On Election Eve, some thoughts about banking politics, political alliances, and their unraveling.
Trade associations: The national banking associations have clout with their members and can influence the body politic, if not the outcome of elections. The trade groups are part of the influential cadre of "opinion leaders" who are often asked to interpret complex issues and proposals.
After any presidential election, it is inevitable that some old alliances become "nonperforming," forcing political realignments. This can be especially wrenching if a President is unseated, as could happen Tuesday.
Ross Perot: He made some major contributions to raising the level of campaign debate. But when he brought up the possibility of a bank crisis after Election Day, Congress and the administration joined forces to bury the issue.
Mr. Perot will be proven partly, but not totally, right.
Big versus small: The demarcation between the nation's big and small financial institutions has never been more clearly defined.
No administration has ever tilted more than George Bush's in favor of the larger banks.
The administration's dispatching of Bush adviser Clayton Yeutter as an emissary to the Independent Bankers Association of America came too late to be taken seriously or mend the necessary fences.
Ironically, the bankers who were beneficiaries of the President's appointments and policies seemed to show little interest in saving his hide. This may be why the Bush camp eventually put out the welcome mat for community bankers.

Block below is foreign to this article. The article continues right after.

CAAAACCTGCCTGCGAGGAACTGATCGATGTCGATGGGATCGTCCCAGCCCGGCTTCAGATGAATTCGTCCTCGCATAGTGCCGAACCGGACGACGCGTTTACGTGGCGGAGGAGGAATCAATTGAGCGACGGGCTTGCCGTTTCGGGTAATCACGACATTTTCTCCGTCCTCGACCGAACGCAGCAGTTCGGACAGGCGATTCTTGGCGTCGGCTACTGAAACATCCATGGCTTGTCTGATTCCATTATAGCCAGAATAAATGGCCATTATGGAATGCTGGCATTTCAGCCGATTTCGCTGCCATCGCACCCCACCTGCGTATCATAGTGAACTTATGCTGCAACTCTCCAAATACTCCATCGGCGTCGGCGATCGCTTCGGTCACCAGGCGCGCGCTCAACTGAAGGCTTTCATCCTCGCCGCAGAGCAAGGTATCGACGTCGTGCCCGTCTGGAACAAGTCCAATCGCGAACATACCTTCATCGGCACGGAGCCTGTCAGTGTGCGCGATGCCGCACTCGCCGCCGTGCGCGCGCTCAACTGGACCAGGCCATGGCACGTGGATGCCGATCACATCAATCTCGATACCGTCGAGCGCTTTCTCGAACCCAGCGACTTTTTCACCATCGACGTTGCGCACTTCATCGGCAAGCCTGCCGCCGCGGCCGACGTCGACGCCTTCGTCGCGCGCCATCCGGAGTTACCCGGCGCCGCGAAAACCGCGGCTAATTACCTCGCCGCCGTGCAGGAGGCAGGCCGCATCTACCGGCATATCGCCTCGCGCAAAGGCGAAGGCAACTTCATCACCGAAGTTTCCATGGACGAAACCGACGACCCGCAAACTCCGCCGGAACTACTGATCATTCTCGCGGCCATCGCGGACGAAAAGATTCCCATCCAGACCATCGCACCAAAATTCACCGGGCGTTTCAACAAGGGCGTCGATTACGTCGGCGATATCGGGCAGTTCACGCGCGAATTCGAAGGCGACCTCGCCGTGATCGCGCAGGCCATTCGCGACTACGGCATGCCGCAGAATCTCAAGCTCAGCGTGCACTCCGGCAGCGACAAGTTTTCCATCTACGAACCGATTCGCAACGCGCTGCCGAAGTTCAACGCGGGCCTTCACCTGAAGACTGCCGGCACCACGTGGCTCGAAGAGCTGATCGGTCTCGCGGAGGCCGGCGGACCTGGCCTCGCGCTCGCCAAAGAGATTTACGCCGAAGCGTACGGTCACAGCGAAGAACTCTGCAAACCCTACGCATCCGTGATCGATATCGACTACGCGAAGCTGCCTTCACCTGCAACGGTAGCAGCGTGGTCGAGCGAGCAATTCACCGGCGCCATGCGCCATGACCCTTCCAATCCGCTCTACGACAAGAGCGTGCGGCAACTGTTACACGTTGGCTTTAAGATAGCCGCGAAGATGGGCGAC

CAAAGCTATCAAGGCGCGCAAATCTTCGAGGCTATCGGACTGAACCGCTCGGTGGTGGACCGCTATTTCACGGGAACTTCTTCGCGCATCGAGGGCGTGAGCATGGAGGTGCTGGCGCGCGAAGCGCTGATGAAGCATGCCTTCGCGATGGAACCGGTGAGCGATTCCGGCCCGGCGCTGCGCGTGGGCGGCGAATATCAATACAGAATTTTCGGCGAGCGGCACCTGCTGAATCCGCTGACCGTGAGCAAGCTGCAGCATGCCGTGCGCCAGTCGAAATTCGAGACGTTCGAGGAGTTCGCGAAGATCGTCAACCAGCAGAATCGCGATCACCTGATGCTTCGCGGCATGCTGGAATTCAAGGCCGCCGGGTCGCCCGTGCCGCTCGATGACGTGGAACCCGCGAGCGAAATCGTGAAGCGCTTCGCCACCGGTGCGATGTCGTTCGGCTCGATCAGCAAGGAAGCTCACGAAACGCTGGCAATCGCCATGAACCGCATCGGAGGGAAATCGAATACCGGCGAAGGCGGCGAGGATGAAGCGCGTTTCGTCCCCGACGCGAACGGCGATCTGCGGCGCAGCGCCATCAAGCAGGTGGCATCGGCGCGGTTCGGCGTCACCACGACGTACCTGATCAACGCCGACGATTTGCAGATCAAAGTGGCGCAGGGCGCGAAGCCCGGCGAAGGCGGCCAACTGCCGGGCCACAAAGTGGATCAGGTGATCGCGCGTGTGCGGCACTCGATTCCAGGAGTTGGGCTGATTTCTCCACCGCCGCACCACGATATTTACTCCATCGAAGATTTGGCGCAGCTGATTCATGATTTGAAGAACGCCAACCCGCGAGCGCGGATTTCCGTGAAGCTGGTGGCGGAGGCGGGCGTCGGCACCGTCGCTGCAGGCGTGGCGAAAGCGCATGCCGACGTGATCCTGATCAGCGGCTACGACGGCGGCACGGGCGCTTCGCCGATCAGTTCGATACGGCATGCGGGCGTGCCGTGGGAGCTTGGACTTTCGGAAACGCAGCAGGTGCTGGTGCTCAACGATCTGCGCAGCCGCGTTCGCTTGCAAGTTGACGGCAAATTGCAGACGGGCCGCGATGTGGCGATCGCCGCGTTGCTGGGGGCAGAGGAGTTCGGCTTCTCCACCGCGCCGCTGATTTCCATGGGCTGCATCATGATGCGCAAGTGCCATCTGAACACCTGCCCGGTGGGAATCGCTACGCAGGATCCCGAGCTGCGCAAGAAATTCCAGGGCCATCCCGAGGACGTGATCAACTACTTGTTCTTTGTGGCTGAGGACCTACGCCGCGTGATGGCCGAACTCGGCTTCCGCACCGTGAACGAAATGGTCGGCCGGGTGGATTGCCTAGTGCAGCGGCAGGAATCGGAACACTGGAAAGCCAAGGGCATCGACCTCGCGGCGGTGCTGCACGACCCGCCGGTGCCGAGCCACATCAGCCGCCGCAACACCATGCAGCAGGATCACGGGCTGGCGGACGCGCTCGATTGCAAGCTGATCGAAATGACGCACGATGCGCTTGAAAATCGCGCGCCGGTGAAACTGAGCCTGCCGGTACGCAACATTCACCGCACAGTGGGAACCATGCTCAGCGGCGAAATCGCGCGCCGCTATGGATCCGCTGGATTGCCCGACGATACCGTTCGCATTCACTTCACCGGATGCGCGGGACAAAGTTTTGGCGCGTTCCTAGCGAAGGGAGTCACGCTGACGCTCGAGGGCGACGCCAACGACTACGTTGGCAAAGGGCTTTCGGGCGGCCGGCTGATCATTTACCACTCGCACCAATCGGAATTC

Fraternity no more: Until the end of World War II, commercial bankers were pretty much of one body and spirit. Whether your name was Rockefeller or Smith, you "belonged" if you were a banker.
That sense of fraternity is dead and buried.
My vote: George Bush never left any doubt as to which part of the industry he wanted to be identified with. He supported expanded powers, interstate branching, and forbearance of capital-adequacy enforcement -- unless, of course, the bank was "too small to save."
Would Bill Clinton's election help the "too small to save" or the "too big to fail?" That has not been clearly established.
But at least with Gov. Clinton there could be some hope.
For myself, a lifelong Republican who believes in community banking, the chance to vote for change is "too big to pass up."
Mr. McCrady heads McCrady/Midwest, a business and trade consulting firm. From 1976 to 1988 he was executive vice president of the Independent Bankers of Minnesota.